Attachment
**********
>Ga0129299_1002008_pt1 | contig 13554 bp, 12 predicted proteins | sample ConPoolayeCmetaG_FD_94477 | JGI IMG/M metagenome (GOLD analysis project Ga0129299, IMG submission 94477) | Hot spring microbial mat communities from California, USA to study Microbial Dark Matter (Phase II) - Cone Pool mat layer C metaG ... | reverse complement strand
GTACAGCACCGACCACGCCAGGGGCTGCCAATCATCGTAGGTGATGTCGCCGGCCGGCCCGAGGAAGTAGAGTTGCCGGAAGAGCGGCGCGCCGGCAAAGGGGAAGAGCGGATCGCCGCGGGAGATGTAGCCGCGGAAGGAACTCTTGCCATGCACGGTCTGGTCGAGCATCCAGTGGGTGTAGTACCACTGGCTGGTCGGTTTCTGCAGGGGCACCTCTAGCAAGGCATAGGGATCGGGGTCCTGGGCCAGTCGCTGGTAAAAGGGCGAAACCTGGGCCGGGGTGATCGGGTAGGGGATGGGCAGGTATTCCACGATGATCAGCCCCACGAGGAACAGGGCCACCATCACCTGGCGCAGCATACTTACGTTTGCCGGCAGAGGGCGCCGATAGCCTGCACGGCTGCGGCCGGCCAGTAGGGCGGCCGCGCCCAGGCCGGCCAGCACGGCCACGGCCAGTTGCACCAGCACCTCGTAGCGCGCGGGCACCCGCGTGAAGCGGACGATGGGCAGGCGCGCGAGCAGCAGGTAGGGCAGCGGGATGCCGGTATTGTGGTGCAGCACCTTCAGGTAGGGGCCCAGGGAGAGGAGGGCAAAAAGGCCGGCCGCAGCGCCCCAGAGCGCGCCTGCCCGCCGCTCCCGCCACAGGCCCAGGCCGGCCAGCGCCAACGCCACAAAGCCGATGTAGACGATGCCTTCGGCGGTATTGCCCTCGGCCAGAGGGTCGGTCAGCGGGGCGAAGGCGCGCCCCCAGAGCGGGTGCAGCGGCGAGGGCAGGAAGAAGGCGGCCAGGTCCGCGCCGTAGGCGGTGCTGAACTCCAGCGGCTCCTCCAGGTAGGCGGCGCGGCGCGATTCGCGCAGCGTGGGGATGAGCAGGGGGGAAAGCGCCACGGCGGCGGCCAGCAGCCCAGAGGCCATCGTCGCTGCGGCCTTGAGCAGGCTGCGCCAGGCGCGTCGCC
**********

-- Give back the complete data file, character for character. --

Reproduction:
>Ga0129299_1002008_pt1 | contig 13554 bp, 12 predicted proteins | sample ConPoolayeCmetaG_FD_94477 | JGI IMG/M metagenome (GOLD analysis project Ga0129299, IMG submission 94477) | Hot spring microbial mat communities from California, USA to study Microbial Dark Matter (Phase II) - Cone Pool mat layer C metaG ... | reverse complement strand
GTACAGCACCGACCACGCCAGGGGCTGCCAATCATCGTAGGTGATGTCGCCGGCCGGCCCGAGGAAGTAGAGTTGCCGGAAGAGCGGCGCGCCGGCAAAGGGGAAGAGCGGATCGCCGCGGGAGATGTAGCCGCGGAAGGAACTCTTGCCATGCACGGTCTGGTCGAGCATCCAGTGGGTGTAGTACCACTGGCTGGTCGGTTTCTGCAGGGGCACCTCTAGCAAGGCATAGGGATCGGGGTCCTGGGCCAGTCGCTGGTAAAAGGGCGAAACCTGGGCCGGGGTGATCGGGTAGGGGATGGGCAGGTATTCCACGATGATCAGCCCCACGAGGAACAGGGCCACCATCACCTGGCGCAGCATACTTACGTTTGCCGGCAGAGGGCGCCGATAGCCTGCACGGCTGCGGCCGGCCAGTAGGGCGGCCGCGCCCAGGCCGGCCAGCACGGCCACGGCCAGTTGCACCAGCACCTCGTAGCGCGCGGGCACCCGCGTGAAGCGGACGATGGGCAGGCGCGCGAGCAGCAGGTAGGGCAGCGGGATGCCGGTATTGTGGTGCAGCACCTTCAGGTAGGGGCCCAGGGAGAGGAGGGCAAAAAGGCCGGCCGCAGCGCCCCAGAGCGCGCCTGCCCGCCGCTCCCGCCACAGGCCCAGGCCGGCCAGCGCCAACGCCACAAAGCCGATGTAGACGATGCCTTCGGCGGTATTGCCCTCGGCCAGAGGGTCGGTCAGCGGGGCGAAGGCGCGCCCCCAGAGCGGGTGCAGCGGCGAGGGCAGGAAGAAGGCGGCCAGGTCCGCGCCGTAGGCGGTGCTGAACTCCAGCGGCTCCTCCAGGTAGGCGGCGCGGCGCGATTCGCGCAGCGTGGGGATGAGCAGGGGGGAAAGCGCCACGGCGGCGGCCAGCAGCCCAGAGGCCATCGTCGCTGCGGCCTTGAGCAGGCTGCGCCAGGCGCGTCGCC